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Bond of the Week: 2 September 2013
Bond of the Week : 2 September 2013
Nationwide has issued a tender for 5 of their PIBs.
The rationale appears to be both to re-organise their capital in light of the new Basle III regulations under which these PIBs will count as neither core Tier 1 (equity) nor even Tier 1 capital and in addition to give investors an opportunity to get out of their positions. From an institutional perspective it can be difficult to exit a large position (for instance of £500,000 or more) without suffering a discount to an already wide bid offer spread.
All the bonds/PIBS have call features with what at the time were considered step up features (given current low gilt yields, as of today in many cases these have become step downs). The unwritten understanding at the time of issue of these bonds, as with all other similar financial subordinated bonds, was that they would be called at the first opportunity. Until the arrival of the 2008 financial calamity, finding a bond that had not been called at its call date was as difficult as locating hens’ teeth. In the brave new financial world we now inhabit there has been a slow but inexorable move to issuers calling only if it is in their financial interest to do so. However, good quality well-known issuers, a group to which Nationwide would maintain it belongs, are anxious to keep their institutional investors on-side and a tender offer fulfils this purpose. Bond owners will have been offered a chance to get out and so will be unable to complain if the bond is not subsequently called. To that effect, Nationwide states in their tender offer “Future decisions with respect to capital calls will be made in light of the then prevailing market, economic and regulatory conditions.”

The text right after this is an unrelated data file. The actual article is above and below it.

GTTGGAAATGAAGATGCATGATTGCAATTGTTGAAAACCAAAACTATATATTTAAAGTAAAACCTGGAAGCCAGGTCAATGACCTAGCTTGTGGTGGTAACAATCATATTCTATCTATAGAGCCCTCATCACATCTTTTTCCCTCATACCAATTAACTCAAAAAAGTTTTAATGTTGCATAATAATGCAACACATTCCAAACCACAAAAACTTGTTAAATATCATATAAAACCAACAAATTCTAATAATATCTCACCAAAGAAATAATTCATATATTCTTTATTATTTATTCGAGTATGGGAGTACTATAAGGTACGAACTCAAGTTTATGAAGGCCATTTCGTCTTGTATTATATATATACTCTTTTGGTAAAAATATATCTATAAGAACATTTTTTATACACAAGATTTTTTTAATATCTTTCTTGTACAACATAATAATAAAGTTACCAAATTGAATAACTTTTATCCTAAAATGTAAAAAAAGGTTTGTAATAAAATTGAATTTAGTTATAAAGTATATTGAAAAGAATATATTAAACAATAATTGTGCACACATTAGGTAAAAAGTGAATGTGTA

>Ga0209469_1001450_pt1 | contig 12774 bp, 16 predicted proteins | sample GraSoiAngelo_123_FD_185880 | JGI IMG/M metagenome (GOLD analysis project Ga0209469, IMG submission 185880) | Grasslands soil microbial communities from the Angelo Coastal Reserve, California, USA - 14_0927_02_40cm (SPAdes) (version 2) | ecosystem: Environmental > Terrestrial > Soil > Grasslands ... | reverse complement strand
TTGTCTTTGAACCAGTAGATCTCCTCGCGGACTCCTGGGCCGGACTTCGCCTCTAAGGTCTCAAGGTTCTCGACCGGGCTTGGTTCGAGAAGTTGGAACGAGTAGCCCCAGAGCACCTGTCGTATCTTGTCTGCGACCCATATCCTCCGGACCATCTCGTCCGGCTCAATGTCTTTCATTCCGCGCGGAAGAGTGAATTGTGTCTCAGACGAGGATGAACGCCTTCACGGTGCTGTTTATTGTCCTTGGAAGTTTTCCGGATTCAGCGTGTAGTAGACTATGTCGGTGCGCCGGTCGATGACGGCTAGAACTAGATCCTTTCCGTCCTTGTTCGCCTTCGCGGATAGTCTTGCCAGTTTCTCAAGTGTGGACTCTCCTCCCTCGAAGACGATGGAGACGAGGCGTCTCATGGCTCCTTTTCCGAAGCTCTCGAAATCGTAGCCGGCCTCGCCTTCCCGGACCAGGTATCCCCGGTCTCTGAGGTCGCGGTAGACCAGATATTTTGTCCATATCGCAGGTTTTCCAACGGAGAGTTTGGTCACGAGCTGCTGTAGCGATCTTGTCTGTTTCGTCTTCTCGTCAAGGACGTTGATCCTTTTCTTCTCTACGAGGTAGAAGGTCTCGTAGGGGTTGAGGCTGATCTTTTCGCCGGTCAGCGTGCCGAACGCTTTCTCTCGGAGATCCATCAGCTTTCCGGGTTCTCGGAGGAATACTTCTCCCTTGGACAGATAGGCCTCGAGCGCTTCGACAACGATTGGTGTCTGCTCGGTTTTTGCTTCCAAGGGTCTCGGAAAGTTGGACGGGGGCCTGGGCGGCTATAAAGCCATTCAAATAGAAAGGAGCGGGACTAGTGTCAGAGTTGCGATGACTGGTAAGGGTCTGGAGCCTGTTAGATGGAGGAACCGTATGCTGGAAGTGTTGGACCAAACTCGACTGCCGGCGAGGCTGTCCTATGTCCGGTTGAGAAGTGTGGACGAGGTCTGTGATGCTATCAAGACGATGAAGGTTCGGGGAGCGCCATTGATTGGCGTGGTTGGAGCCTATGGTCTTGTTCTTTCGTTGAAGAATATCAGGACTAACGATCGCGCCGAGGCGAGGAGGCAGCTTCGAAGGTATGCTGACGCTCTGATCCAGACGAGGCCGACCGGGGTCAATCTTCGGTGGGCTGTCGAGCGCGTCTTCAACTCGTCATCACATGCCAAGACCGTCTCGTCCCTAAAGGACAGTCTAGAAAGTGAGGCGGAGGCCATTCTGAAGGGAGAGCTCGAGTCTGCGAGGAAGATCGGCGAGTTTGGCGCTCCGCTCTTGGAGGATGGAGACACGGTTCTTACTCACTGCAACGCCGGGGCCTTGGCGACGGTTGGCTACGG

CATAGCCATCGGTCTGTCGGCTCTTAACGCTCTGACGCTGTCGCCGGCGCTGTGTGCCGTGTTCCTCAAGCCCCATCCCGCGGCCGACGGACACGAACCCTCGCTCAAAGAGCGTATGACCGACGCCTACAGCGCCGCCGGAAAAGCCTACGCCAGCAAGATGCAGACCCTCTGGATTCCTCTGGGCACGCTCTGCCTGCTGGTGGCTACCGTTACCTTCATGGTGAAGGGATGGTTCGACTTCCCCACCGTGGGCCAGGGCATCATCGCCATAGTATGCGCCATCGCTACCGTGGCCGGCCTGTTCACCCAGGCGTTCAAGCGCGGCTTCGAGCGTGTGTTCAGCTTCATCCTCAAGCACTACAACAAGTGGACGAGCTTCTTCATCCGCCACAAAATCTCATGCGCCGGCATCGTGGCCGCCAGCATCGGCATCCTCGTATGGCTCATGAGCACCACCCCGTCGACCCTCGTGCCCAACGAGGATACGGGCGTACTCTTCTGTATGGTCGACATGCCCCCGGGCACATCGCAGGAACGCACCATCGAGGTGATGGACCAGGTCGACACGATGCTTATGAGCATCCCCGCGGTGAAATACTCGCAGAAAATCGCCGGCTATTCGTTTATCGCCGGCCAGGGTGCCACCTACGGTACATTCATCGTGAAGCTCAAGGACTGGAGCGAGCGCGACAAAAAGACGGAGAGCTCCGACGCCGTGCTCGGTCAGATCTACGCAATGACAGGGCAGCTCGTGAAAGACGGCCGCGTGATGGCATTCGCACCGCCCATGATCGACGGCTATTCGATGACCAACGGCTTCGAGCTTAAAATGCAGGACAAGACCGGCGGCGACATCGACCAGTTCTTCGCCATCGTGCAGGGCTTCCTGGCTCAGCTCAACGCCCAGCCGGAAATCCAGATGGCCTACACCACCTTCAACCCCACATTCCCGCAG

The yield to call and in perpetuity (using today’s rates) of the bonds are as follows:
I do not know why the 5.769% seems to have been treated favourably over the 6.25% in terms of yield at tendered price.
Holders should consider not only whether the yield to call is high enough to warrant keeping the PIBS but also decide whether the perpetual yield (not knowing what future interest rates might be) is high enough. Bear in mind the lower the fix the lower both the future yield of the un-called bond and the higher the probability that the bonds won’t be called. You should always remember that a call is an option they, not you, have and therefore will be used if it suits them when theoretically it will not suit you.
What to do? It all depends on what you consider is an acceptable yield for holding long dated subordinated debt. You need to take a view both on interest rates and what is an acceptable return for the credit. The lower the absolute yield of any bond the more an attempt at guessing future interest rates becomes a major factor in deciding whether to hold on. I would tend to view the yield at the tender price of these bonds as low so an interest rate calculation/ guess is important. You might say to yourself if I change my mind on rate in future I can always sell my holding in the market. My thinking, however, is that it is likely that the bid price on these PIBS will be below the tender prices offered for the foreseeable future.
Oliver Butt is a Partner in City and Continental LLP, a leading independent broker in fixed income. The author and or the LLP may hold a position in or trade in any of the securities mentioned above.
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